The scene also gives us the musical theme that will run through the entire film—a setting of the poem in Hamlet's letter to Ophelia: "Doubt thou the stars are fire, / Doubt that the sun doth move, / Doubt truth to be a liar, / But never doubt I love" (II.ii.116-19).  

The next scene involves the ten-year-old (ish) Ophelia and her entrée into court. The young Queen Gertrude takes a liking to her, makes her one of her maids-in-waiting, and protects her from the jealous mocking and cruel treatment the other maids-in-waiting deal out. We get some interesting information about Gertrude's backstory, and the relationship between these two—the only two female characters in Shakespeare's play—starts to develop some interest and depth.

The scene with Laertes' departure and Polonius' challenge to Ophelia also shows some interesting family dynamics:

I like the paraphrasing and paring down of Polonius' advice to his son. Additionally, the relationship between Polonius and Ophelia when they talk about Hamlet seems more playful than controlling (though, clearly, it's both).

And the nunnery scene is also interesting, though also somewhat unbelievable. Ophelia uses the opportunity to pass along a warning to Hamlet. Please note that there will be spoilers in this clip and in the rest of this post.

So. Yes. I'm sorry for the spoilers, but they will help indicate how what might be interesting and deep and significant is abandoned in favor of the ludicrous. With one perfectly good play to develop into a derivative, this film decides it isn't enough. We get some Macbeth—Ophelia visits the three witches (conflated into one). And then we get some Romeo and Juliet. We learn that, in her younger days, the witch took the same potion Juliet took to avoid being burned at the stake. And, in this Hamlet derivative, Ophelia and Hamlet have gone off to a Friar to be secretly married.

If you keep watching from that point, the plot just gets more and more convoluted and confusing. If you make it to the duel scene, be prepared to laugh heartily. And if you get to the end, you'll see that the advertising tag line for the film, "Vengeance is Hers," is the exact opposite of the conclusion.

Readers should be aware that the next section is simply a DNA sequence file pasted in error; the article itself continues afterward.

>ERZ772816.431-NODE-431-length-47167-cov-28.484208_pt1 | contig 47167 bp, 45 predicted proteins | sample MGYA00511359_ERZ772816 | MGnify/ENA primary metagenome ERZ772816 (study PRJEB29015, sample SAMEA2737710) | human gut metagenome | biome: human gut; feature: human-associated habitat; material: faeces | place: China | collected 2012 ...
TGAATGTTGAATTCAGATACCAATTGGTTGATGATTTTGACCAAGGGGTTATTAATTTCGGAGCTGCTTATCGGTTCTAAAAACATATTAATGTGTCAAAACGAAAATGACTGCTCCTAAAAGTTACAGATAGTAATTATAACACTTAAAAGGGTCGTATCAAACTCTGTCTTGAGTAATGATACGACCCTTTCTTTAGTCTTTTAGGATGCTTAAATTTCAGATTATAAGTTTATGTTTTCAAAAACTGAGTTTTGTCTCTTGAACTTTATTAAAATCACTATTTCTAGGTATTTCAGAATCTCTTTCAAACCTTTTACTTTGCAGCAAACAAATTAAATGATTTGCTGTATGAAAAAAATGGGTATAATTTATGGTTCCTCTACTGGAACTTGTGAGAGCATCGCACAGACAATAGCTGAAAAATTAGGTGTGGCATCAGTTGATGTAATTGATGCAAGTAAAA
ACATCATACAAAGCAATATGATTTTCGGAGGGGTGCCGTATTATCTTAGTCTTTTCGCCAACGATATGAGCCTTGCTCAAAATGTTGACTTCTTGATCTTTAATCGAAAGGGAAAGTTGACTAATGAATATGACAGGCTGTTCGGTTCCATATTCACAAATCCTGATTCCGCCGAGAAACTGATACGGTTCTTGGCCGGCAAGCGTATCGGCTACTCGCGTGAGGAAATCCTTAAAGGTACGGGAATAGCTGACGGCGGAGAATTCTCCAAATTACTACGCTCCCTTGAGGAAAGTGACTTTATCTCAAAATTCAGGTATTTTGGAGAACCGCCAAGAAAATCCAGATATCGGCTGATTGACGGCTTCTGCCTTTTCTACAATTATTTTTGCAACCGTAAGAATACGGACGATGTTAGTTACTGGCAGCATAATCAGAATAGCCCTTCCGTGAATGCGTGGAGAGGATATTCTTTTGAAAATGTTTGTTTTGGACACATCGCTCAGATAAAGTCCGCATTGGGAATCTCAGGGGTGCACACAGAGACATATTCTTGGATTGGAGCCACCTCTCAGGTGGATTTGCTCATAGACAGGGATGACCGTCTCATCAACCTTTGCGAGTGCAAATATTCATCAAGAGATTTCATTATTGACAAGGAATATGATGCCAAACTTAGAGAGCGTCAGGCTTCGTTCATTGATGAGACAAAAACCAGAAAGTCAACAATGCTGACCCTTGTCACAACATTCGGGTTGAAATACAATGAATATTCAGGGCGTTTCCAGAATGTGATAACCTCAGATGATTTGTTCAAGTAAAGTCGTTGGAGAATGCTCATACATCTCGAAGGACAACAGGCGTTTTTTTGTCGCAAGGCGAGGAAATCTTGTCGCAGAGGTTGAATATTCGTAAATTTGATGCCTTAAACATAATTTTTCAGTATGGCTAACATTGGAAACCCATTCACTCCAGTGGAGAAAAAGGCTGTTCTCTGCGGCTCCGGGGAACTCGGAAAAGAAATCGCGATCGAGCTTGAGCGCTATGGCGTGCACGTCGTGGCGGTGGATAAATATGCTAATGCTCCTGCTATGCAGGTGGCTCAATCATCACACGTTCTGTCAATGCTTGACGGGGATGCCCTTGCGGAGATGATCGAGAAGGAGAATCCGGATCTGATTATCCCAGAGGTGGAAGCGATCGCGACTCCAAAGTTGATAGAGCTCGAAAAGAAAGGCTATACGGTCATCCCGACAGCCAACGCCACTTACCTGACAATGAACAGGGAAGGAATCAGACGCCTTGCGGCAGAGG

In short, the first third is really interesting, the second third is weird, and the final third is laughable. It's interesting to watch, but it could have been so much better.

There's another film entitled Ophélia—a French film from 1962—that I intend to try next. Let's see if that's  a better way to hear her story.

Links: The Film at IMDB.

Click below to purchase the film from
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Thursday, May 13, 2021

Book Note: Maurice Evans' G. I. Production of Hamlet

Evans, Maurice. Maurice Evans' G. I. Production of Hamlet by William Shakespeare: Acting Edition. Pref. Maurice Evans. Illus. Frederick Stover. Garden City: Doubleday & Company, 1947.

A discussion of the Macbeth that Salvador Dali illustrated (for which, q.v.) reminded me of another slightly rare Shakespeare book that I happen to have.

Essentially, this book is a performance edition of Hamlet based on a wartime production (in Hawaii, in 1944) and a subsequent performance on Broadway. Maurice Evans' introduction recounts the decisions he and the production cast made in putting the play on for members of the military. It includes revelations about costuming, editing, and conceptualizing the play for that particular audience.

For a sample, I'm providing the title page (with facing portrait of Maurice Evans), a sample of the detailed stage directions from the opening lines of the play, and an image that will give you a sense of the costumes.

Click below to purchase the book from
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Wednesday, May 12, 2021

"Shakespeare's Memory: What was the Playwright's Mind Really Like?" by Jorge Luis Borges

Borges, Jorge Luis. "Shakespeare's Memory: What was the Playwright's Mind Really Like?" New Yorker 13 April 1998: 66-69.

While we're in Borges territory, here's another interesting piece he wrote that reflects on Shakespeare. In keeping with Bardfilm's Fair Use Policy, I'm not supplying the entire short story—even though it's quite short (just four pages in The New Yorker). But there is a link to the story at the end of this post that subscribers can view—or you could request it through Inter-Library Loan.